In a country where residents spend an increasing amount of time and money online and have an average of four social media accounts, it seems somewhat paradoxical that companies in Malaysia continue to be unsure of just how much impact the digital marketing industry can have on their profitability.
This, however, is about to change. While traditional media formats still accounted for the majority of advertising spending in Malaysia this year, digital advertising expenditure is expected to increase considerably by 2020. Malaysia is on the cusp of a dynamic growth in the digital marketing sector, according to Tom Osborne, Regional Director of Hays Malaysia. “Malaysia is a perfect place for e-commerce to expand. Most people speak English, many are fairly affluent and there is a large middle class, and it is one of the most developed country in Southeast Asia. And most importantly, people are extremely comfortable shopping online and living in a digital world.”

Due to these perfect conditions, there has been a rash of digital startups over the last 12 months, and this has caused an increasing number of the more established companies to sit up and take notice, causing a boom in the digital jobs market, particularly in junior to mid-level positions. “Everybody in Malaysia wants a digital marketer in their company, at least one,” says Tom. “Ofcourse the bigger companies already have heads of digital marketing, with teams in motion for the last four or five years. But for others just starting out, they are turning to the junior end of the market as they initiate movement into this relatively new form of marketing.”

That these newcomers to the sector are not starting from the top down is due to a perhaps unclear perception of what the industry does and what kind of impact it can have. “Companies realise that they have to be on digital, that they need to be on Facebook or YouTube and have a website, or they are going to miss out. But they rationalise that they don’t need a highly paid head of digital, just a junior employee to implement this,” Tom explains.

The effects of this market growth can be seen in the desire of various candidates looking to commence new careers in what they see as a potentially booming industry. This means that candidates currently on the market are from a mixture of backgrounds and skills sets. “Some have been working for the big e-commerce companies, but others may have come from other sectors such as finance or traditional advertising and, wanting to move into digital, become self-taught and self-qualified, either finding positions in companies or becoming freelancers.”

This is leading to something of a fluctuation in skills levels, and companies are concerned that candidates may hold an impressive CV, but are unable to sufficiently perform in a way that can yield results in profitability. “Though it is a new industry and it is still relatively candidate short, to secure a position candidates have to be proficient and well-able. “With candidates for mid-level positions there is a demand for those who may have started out at an advertising, creative or marketing agency. It is presumed that they will be more strategically minded, and not see success simply in the number of clicks, hits, likes and shares, but instead aware of the need to drive these into sales and revenue, and the numbers on the bottom line,” Tom says. “Candidates who not only appreciate this, but have strategies to achieve results will be very much in demand.”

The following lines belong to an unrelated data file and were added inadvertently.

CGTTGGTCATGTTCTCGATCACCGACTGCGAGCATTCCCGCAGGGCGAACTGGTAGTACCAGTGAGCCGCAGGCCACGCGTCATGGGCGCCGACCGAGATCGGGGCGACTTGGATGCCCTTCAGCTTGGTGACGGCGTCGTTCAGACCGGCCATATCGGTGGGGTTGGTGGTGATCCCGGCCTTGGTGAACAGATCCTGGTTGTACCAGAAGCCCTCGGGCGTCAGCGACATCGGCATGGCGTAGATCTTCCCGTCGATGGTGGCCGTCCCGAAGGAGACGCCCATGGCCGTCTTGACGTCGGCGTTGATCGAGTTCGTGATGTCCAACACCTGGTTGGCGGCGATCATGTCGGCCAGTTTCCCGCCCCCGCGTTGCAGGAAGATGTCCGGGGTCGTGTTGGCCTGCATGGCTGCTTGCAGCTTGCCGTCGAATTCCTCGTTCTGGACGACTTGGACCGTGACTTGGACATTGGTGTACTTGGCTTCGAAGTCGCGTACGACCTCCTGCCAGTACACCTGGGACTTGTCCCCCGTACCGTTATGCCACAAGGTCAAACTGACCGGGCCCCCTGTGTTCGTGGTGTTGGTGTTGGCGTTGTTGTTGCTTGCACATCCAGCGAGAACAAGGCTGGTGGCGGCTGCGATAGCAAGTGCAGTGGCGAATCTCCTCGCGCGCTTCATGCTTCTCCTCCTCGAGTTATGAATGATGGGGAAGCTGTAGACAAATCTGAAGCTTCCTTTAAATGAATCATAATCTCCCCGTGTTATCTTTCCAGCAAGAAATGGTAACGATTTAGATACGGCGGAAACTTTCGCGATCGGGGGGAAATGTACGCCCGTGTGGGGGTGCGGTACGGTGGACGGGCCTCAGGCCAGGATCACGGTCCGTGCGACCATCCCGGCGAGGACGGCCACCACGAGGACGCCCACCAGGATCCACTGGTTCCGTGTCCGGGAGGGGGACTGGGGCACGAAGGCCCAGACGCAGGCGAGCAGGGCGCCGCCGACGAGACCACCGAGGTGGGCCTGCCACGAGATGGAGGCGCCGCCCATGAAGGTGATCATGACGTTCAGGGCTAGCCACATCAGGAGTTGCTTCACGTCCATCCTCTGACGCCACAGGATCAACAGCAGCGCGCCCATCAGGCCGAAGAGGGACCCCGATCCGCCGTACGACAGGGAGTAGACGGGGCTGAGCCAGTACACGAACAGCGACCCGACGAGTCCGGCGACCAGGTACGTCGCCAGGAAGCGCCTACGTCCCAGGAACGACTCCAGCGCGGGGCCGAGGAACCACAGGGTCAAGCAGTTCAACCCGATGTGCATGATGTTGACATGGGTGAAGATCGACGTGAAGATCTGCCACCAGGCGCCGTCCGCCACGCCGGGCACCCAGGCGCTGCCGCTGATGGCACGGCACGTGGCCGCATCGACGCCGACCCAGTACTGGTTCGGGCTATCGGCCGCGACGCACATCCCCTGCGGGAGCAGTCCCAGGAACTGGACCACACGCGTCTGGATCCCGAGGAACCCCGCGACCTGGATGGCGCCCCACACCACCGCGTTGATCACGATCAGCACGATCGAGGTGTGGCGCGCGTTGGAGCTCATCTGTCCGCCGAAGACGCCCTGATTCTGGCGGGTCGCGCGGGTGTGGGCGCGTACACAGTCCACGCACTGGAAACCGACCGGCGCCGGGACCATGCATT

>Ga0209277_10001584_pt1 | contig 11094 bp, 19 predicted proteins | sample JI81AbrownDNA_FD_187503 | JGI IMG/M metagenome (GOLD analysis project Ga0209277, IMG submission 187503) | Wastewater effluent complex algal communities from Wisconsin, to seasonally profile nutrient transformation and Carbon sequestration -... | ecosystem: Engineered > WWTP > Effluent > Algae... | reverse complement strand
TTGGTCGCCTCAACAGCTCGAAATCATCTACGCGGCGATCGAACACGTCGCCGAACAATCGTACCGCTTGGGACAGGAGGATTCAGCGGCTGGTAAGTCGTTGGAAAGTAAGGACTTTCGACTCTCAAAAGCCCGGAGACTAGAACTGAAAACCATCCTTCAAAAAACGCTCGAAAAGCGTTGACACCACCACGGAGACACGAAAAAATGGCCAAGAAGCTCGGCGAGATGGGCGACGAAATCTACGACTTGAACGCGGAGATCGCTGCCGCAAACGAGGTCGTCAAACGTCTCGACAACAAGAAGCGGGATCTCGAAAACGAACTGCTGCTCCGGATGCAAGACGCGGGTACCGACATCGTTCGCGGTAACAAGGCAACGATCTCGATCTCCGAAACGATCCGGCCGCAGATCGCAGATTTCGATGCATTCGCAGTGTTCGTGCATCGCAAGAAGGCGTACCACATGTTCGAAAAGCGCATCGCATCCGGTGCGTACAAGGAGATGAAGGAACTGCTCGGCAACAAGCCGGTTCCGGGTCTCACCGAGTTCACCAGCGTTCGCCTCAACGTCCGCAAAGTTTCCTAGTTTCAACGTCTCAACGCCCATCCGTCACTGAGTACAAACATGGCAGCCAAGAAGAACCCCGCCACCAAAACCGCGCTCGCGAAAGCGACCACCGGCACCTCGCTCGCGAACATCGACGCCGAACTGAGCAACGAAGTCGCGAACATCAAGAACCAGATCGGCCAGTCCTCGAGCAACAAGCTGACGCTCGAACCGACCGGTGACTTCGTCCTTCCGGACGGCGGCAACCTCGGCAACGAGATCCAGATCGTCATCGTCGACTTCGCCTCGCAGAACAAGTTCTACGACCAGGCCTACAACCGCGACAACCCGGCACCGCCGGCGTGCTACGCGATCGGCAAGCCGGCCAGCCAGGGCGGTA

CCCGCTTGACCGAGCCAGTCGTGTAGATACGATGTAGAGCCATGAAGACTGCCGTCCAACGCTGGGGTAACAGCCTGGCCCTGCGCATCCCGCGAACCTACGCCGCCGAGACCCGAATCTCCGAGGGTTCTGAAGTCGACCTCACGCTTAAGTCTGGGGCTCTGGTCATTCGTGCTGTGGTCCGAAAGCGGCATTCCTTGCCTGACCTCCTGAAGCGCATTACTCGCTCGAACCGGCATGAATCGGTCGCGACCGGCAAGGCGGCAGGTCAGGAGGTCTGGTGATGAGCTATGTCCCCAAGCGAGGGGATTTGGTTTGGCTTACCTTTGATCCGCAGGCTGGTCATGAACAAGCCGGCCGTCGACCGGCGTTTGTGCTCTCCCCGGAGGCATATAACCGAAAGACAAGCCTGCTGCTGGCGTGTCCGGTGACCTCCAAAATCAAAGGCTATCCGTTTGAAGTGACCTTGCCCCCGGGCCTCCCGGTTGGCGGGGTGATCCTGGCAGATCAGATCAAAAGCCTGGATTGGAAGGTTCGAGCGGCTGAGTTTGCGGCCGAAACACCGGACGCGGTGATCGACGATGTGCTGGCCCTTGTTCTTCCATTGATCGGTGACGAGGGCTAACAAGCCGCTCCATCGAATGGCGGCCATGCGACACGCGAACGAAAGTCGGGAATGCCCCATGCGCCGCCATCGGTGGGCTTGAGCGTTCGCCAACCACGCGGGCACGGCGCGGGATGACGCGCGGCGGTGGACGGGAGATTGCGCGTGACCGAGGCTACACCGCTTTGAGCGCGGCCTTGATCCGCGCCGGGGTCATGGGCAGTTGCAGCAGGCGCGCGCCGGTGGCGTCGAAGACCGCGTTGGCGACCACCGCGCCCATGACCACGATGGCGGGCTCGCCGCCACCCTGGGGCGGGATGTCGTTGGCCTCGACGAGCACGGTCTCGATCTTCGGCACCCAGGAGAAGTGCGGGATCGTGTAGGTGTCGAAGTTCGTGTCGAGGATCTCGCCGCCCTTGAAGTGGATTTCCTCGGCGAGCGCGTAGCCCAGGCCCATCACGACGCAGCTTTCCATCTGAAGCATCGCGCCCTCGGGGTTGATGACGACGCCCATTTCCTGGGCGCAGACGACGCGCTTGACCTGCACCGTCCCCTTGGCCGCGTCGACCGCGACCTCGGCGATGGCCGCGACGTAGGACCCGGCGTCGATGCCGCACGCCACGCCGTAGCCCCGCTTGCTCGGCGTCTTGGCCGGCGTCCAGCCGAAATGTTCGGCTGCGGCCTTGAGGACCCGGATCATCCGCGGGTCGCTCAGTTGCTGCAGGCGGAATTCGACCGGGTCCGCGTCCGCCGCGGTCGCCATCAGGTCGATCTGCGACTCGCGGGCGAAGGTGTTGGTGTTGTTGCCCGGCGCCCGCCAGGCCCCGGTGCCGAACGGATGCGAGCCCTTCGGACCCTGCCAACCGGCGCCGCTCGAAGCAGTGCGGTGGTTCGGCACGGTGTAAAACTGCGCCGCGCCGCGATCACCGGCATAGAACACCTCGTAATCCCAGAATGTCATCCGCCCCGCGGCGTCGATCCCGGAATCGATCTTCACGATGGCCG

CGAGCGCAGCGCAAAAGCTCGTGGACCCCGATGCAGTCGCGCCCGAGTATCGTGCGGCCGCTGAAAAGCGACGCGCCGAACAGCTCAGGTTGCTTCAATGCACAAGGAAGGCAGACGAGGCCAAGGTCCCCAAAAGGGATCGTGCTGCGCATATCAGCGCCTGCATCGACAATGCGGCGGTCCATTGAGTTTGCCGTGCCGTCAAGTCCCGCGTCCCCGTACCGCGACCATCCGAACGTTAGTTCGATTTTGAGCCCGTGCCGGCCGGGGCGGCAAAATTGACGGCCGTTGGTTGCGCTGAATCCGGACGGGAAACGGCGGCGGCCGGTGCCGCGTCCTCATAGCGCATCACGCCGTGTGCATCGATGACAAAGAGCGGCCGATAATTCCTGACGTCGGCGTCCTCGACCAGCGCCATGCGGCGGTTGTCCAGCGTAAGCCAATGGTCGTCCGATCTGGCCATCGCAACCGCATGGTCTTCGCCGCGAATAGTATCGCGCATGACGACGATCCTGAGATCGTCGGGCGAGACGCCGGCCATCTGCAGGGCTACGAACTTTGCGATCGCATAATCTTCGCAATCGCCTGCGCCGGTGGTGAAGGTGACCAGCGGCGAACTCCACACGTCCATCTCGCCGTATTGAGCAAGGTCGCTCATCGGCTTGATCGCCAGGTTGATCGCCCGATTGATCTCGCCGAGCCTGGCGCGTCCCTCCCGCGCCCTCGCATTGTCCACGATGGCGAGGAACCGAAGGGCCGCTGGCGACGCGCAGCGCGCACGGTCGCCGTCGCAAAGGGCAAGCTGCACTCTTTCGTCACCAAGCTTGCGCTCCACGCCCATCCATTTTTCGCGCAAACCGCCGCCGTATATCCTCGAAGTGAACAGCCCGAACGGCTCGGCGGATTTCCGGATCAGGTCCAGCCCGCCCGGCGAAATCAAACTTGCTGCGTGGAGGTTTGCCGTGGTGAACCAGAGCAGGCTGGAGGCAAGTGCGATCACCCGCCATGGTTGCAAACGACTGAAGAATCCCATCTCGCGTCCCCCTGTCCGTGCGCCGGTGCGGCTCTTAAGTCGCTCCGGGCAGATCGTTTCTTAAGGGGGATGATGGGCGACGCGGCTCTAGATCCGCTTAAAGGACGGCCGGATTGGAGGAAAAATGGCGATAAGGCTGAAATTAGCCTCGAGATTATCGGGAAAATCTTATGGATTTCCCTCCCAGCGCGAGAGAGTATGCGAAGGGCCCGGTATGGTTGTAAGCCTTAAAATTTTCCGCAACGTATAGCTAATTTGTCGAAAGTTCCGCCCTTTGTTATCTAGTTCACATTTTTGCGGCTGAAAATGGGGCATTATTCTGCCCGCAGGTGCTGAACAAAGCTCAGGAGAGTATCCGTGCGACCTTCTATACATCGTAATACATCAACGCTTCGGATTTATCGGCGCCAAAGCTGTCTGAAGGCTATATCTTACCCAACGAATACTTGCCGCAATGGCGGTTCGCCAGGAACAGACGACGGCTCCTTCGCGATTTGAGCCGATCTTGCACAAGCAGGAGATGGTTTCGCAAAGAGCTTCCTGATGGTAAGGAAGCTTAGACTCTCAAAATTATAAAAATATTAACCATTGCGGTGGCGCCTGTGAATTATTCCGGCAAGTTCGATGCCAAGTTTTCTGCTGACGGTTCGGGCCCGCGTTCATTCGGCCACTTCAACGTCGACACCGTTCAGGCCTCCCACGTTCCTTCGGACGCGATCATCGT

The digital marketing sector is still young and inexperienced, and for now the misunderstanding of its potential significance remains, but Tom is in no doubt that this is likely to improve, and when it does so the industry will explode. “Digital marketing may take some time to truly imprint its effectiveness on Malaysia’s companies’ consciousness. Perhaps it will take 12 or 24 months for businesses to become advanced in its understanding, but when it does it will grow exponentially and companies will realise that they need higher level managers who can make it work for them.

An overview of what other trends have been observed in Malaysia’s digital marketing sector can be viewed below.
• While the image of the average digital marketer is of a tech-savvy millennial, we are seeing increasing numbers of candidates in their late 30s and early 40s looking to branch out into a new career in digital marketing.
• Some larger companies with established digital marketing teams are developing in-house recruitment processes. However, many more are still looking to outsource recruitment to specialised companies.
• Candidates looking to change positions in digital marketing have three main drivers: opportunity for advancement, company brand recognition and salary.
• There is little consistency when it comes to companies’ recruitment of digital marketers, with some attending recruitment fairs, some focusing on online branding and others continuing with traditional advertising practices.
• To solve candidate skills shortage problems some companies are turning to existing staff, with the likes of traditional marketing professionals and brand managers combining the digital roles with their existing positions.
Due to governmental restrictions on employment permits, expatriate hires are limited to digital startups and tech companies with Multimedia Super Corridor (MSC) status.

Source: Hays


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